Black people have the highest rate of nonfatal injuries—over 10 times higher than white people.10Everytown For Gun Safety Support Fund, “A More Complete Picture: The Contours of Gun Injury in the United States,” December 2020. The rate of nonfatal gun injuries among Latinx people is double that of white people.11Everytown for Gun Safety Support Fund, “A More Complete Picture: The Contours of Gun Injury in the United States,” December 2020, https://every.tw/33Hto3F. The underinvestment in services in Black and Latinx communities such as quality schools, decent housing, reliable transport, and accessible health care has created areas of concentrated disadvantages where the public health crisis of gun violence profoundly impacts these neighborhoods.
Sometimes the pain from the loss is unbearable, but I keep it moving. You see, I lost my child—my only child. There are so many places we used to go to together. Simple activities like going clothes shopping, playing games, going bowling. Birthday celebrations. My house was full of his friends, filled with joy and laughter. All of these things and more are profoundly different today. I look back and it’s like a slideshow of his life, but these are the moments and memories that survive. Nothing will ever be the same, and it is hard to find simple joy in so many daily activities. I became a Fellow with the Everytown Survivor Network and a volunteer with Moms Demand Action, which has allowed me to raise Craig’s voice. Everytown has given me a platform so that others will get to know me and, through my advocacy, get to know Craig. I fight each and every day so that another parent does not have to experience the devastation that comes from losing a child. I fight, but in the words of Robert Frost, “I have miles to go before I sleep.”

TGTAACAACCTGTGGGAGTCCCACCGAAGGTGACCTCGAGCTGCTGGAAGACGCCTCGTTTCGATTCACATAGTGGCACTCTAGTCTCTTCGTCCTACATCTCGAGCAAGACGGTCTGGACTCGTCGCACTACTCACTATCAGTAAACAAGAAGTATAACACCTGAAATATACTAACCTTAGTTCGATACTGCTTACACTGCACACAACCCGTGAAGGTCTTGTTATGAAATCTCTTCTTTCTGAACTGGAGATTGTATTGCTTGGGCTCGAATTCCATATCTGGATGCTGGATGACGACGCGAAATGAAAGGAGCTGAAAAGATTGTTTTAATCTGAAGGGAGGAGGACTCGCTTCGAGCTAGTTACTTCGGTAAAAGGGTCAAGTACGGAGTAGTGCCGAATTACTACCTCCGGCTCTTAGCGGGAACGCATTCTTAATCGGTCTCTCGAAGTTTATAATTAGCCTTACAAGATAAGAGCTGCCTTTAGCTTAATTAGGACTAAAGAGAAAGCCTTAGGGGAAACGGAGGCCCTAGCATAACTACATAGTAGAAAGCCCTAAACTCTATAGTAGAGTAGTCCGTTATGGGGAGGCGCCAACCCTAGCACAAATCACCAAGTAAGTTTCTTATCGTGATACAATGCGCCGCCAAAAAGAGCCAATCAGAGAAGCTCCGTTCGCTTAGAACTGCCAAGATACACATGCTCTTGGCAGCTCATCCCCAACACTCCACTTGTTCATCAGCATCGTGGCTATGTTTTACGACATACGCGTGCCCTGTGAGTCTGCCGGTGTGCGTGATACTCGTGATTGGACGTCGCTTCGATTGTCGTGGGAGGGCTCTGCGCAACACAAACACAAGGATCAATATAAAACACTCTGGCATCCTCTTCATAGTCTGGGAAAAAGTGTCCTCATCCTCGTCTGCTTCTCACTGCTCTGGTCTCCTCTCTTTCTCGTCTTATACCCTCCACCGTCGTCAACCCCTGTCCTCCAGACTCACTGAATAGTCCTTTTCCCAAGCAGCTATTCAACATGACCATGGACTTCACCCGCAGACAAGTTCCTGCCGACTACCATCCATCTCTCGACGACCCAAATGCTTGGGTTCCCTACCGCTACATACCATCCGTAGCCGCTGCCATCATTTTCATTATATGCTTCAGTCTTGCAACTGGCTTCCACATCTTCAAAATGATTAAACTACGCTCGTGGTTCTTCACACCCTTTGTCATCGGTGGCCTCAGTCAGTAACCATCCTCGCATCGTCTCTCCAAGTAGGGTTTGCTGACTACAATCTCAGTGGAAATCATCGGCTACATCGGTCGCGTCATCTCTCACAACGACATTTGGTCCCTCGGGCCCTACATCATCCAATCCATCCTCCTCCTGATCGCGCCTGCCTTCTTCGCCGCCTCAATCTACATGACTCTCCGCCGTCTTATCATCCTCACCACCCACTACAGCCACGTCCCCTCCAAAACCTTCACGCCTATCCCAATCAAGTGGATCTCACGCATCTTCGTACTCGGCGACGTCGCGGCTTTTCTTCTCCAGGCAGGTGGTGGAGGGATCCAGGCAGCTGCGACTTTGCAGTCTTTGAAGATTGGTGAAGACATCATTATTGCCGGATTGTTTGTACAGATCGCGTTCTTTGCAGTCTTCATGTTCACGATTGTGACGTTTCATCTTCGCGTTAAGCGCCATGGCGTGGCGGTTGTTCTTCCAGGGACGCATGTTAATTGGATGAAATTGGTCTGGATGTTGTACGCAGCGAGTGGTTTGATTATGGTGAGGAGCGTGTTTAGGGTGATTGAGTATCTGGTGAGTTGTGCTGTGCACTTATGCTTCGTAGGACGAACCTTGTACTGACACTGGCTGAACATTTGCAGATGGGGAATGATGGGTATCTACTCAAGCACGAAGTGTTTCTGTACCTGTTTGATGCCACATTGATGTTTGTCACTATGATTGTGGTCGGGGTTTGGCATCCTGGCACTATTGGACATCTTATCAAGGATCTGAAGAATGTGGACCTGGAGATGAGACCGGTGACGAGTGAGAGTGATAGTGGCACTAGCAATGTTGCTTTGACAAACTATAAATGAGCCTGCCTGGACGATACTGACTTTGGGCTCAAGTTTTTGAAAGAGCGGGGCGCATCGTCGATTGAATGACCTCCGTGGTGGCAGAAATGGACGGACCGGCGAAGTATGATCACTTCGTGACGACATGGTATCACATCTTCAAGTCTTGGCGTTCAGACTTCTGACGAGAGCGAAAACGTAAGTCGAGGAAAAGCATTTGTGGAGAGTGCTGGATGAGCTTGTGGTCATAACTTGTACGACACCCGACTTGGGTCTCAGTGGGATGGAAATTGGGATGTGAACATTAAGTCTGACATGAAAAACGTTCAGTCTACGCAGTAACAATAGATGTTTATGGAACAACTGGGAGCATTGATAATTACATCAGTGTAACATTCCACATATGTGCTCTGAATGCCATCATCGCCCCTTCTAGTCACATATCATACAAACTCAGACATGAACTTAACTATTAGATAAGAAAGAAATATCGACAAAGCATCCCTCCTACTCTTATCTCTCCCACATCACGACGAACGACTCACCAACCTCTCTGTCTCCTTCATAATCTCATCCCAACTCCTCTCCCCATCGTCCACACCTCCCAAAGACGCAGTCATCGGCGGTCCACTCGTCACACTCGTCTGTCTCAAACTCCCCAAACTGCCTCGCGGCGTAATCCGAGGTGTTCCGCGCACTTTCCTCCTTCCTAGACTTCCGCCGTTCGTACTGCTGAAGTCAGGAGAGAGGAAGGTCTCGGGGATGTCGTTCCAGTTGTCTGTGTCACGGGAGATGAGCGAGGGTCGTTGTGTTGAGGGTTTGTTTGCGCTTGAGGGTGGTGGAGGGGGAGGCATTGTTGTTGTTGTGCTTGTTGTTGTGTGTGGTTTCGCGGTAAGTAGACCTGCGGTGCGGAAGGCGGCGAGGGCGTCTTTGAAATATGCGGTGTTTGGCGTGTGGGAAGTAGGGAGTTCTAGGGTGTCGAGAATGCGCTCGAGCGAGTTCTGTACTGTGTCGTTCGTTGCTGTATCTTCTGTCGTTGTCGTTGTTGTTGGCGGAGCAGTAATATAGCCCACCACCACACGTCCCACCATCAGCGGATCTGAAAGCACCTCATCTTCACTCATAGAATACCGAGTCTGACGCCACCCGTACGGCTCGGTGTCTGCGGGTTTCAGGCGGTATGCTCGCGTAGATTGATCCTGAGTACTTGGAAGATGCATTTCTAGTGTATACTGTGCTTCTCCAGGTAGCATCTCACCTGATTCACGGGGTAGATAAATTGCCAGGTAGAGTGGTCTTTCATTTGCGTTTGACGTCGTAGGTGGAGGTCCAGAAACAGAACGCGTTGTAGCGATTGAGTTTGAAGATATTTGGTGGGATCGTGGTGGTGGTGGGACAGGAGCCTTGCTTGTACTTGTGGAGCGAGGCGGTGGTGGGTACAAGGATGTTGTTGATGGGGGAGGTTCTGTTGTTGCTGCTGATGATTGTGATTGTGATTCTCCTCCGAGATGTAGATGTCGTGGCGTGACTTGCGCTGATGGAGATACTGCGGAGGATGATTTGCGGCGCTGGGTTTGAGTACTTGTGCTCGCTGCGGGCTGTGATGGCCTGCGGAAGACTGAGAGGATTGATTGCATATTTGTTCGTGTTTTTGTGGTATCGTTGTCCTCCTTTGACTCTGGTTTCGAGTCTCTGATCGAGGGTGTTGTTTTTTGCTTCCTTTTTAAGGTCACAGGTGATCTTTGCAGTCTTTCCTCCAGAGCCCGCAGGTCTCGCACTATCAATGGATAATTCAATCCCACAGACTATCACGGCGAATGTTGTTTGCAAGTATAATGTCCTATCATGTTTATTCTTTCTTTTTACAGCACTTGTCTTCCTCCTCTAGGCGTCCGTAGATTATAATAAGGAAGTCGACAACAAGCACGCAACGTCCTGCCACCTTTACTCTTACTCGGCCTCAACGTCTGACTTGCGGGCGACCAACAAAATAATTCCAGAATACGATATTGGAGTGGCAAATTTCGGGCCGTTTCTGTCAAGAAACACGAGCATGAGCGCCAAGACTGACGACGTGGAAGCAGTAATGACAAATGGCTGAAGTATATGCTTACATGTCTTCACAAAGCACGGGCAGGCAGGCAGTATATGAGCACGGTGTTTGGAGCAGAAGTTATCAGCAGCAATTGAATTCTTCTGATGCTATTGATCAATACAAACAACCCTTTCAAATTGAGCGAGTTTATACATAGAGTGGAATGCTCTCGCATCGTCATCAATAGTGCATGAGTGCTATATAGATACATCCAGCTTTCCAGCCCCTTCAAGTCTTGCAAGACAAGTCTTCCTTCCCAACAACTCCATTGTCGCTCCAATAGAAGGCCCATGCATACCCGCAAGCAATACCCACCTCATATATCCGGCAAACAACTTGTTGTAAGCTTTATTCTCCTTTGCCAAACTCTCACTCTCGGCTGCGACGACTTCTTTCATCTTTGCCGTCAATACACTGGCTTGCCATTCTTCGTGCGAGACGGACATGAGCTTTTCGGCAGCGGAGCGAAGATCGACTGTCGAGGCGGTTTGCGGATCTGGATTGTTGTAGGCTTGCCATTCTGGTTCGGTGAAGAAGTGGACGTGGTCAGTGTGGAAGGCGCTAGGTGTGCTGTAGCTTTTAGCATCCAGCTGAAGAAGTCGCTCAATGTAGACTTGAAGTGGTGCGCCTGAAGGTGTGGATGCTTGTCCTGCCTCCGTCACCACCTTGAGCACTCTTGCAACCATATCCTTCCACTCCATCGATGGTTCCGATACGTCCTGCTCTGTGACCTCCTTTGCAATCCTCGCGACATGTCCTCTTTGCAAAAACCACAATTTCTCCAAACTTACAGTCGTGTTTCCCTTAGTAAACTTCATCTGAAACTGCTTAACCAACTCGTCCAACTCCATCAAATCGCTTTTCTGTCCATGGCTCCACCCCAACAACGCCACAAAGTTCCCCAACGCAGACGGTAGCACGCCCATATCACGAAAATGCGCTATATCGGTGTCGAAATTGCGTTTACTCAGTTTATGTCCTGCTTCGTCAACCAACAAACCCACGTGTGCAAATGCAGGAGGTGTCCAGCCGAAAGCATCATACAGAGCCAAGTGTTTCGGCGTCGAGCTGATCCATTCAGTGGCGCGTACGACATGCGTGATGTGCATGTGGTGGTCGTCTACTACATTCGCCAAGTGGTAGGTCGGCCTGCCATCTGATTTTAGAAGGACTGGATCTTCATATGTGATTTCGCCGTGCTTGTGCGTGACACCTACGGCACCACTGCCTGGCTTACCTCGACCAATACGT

—Valerie Burgest, whose son, Craig Williams, was shot and killed in 2013. His murder remains unsolved.
Impact of Trauma from Gun Violence